Why are they asking an interview question about hobbies?
Interviewers ask these questions to spark informal conversation and to get a sense of your personality, of what makes you tick. They want to know whether you’ll fit into their team culture. They’d also like to know that you have a life outside of work, which may make you a more well-adjusted person overall. So avoid saying “I don’t have any hobbies”!
Yes, your answers may influence how they see you. But if you try too hard to give the perfect answer or to show off work-related skills, you may miss an opportunity to have a moment of personal connection with the interviewer. It’s great if your leisure interests demonstrate relevant skills–for example, volunteering may involve communication skills, reading can be informative and build critical thinking, traveling develops cultural competence and problem-solving skills, and arts and crafts exercise your creativity. Just don’t belabor the point; let them draw those conclusions on their own.
Don’t fake an interest you don’t have. What if the interviewer turned out to be really into it and asked you a simple question you couldn’t answer?
Here are some examples of good hobbies/interests to mention:
- travel or restaurants
- sports, exercise, outdoor recreation
- technology–reading about it, being an early adopter, going to expos
- taking classes or learning new skills (give an example)
- projects of all kinds, such as home improvement
- reading or movies (talk about the genre or subject you love, and/or about one particular book or film)
- crafts, cooking, gardening
- listening to music
- creative arts—playing an instrument or singing, visual arts, crafts
- trying new things (give an example)
What interests are best not mentioned?
I recommend avoiding controversial subjects. Anything involving politics or religion could potentially be a big turnoff.
Also, think twice about mentioning activities involving your kids, unless the company provides products or services for children. Otherwise, talking about little ones might make the interviewer wonder whether you’ll have problems with the hours or workload. Perhaps I’m being a bit overcautious–use your own judgment and consider the culture of the company you’re interviewing with.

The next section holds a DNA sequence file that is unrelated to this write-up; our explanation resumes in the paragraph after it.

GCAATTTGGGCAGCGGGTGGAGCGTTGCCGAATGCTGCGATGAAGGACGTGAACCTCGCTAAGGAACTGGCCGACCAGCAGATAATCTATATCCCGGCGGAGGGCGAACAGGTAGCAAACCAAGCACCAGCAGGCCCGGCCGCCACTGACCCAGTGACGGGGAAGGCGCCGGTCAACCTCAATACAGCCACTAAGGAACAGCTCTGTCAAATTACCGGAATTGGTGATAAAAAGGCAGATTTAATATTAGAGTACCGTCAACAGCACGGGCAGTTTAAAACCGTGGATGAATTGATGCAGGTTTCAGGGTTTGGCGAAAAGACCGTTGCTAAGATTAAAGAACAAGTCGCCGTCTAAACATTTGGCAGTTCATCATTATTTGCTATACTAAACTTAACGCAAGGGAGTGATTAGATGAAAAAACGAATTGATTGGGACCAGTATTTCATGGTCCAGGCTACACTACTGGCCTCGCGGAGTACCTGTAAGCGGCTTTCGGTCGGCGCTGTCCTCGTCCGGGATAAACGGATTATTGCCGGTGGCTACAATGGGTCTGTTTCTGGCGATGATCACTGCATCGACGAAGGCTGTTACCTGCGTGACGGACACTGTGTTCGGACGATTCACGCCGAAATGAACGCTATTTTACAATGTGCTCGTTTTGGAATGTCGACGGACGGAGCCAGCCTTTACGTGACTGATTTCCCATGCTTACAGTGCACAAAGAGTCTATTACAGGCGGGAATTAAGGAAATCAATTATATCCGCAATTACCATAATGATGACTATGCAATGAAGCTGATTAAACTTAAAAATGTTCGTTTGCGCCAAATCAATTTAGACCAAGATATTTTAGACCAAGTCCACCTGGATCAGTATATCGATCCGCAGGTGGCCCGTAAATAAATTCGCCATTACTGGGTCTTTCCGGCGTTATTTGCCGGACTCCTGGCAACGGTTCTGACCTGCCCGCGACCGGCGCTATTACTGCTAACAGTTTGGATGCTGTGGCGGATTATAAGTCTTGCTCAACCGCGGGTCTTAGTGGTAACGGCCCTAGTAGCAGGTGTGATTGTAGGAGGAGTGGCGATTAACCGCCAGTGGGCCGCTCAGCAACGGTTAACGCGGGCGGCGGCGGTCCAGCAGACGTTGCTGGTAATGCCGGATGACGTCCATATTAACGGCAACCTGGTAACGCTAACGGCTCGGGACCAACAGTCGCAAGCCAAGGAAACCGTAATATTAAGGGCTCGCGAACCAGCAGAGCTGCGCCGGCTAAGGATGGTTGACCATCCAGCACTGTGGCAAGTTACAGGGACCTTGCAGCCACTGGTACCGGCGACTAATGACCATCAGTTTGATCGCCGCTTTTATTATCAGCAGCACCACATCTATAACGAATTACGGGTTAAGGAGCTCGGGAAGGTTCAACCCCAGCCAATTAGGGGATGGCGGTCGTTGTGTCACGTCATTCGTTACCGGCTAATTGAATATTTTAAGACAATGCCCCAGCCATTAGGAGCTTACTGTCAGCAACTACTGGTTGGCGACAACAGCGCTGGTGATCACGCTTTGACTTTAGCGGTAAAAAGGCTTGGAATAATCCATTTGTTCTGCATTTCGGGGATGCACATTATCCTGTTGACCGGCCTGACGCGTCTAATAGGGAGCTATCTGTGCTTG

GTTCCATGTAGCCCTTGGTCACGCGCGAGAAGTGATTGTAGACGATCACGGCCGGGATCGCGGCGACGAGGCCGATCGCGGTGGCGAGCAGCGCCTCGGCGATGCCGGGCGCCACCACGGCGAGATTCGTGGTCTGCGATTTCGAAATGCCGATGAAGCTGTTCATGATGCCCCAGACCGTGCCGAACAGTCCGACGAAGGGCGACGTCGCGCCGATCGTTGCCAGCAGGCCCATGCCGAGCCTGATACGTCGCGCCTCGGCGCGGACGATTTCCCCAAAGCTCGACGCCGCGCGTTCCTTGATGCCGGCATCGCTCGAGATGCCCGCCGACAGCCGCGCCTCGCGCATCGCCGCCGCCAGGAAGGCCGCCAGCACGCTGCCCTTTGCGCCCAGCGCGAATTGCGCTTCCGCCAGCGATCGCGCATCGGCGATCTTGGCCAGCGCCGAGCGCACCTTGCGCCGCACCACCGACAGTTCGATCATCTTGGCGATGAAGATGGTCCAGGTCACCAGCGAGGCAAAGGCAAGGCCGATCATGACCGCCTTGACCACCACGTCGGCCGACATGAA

How long should your answer be?
Short. Aim for about half a minute, or a little longer if it turns into a conversation. You can help that along by ending your answer with a question. “It seems like you’re interested in racket sports yourself, yes? Which ones have you played?” Let the interviewer do most of the talking after that.
What should you say about your hobby?
You might tell why you like it, what benefits you get from it, what activities are involved, or your favorite items within the category. For example:
“I love reading, especially science fiction. I like the way it stretches my mind and gives me a chance to explore other worlds, to speculate about the future. I just finished reading a great novel called Recursion by Blake Crouch, in which a woman invents a technology to recover memories, but it ends up altering reality itself. It was really thought provoking and suspenseful. I also like science fiction movies, among others.”
“I’m a foodie. I like to support our local restaurants, especially since the pandemic has hurt so many of them. I also like to cook, although I don’t usually have time for elaborate recipes. One thing I do is buy interesting spice blends, like Greek seasoning or Herbs de Provence, so I can quickly turn a simple dish into something interesting. What about you – what kind of foods do you like?”
Another approach is to list several interests and see if any of them spark an interest.
“I like reading novels, going for walks with my two dogs and listening to music…Oh, you have dogs, too? What kind?”
Interviewing can be nerve-wracking. So when you’re asked a “what do you do for fun” interview question, enjoy a moment of relatively relaxed conversation. It can help your interviewer feel comfortable with you–and help you get the job.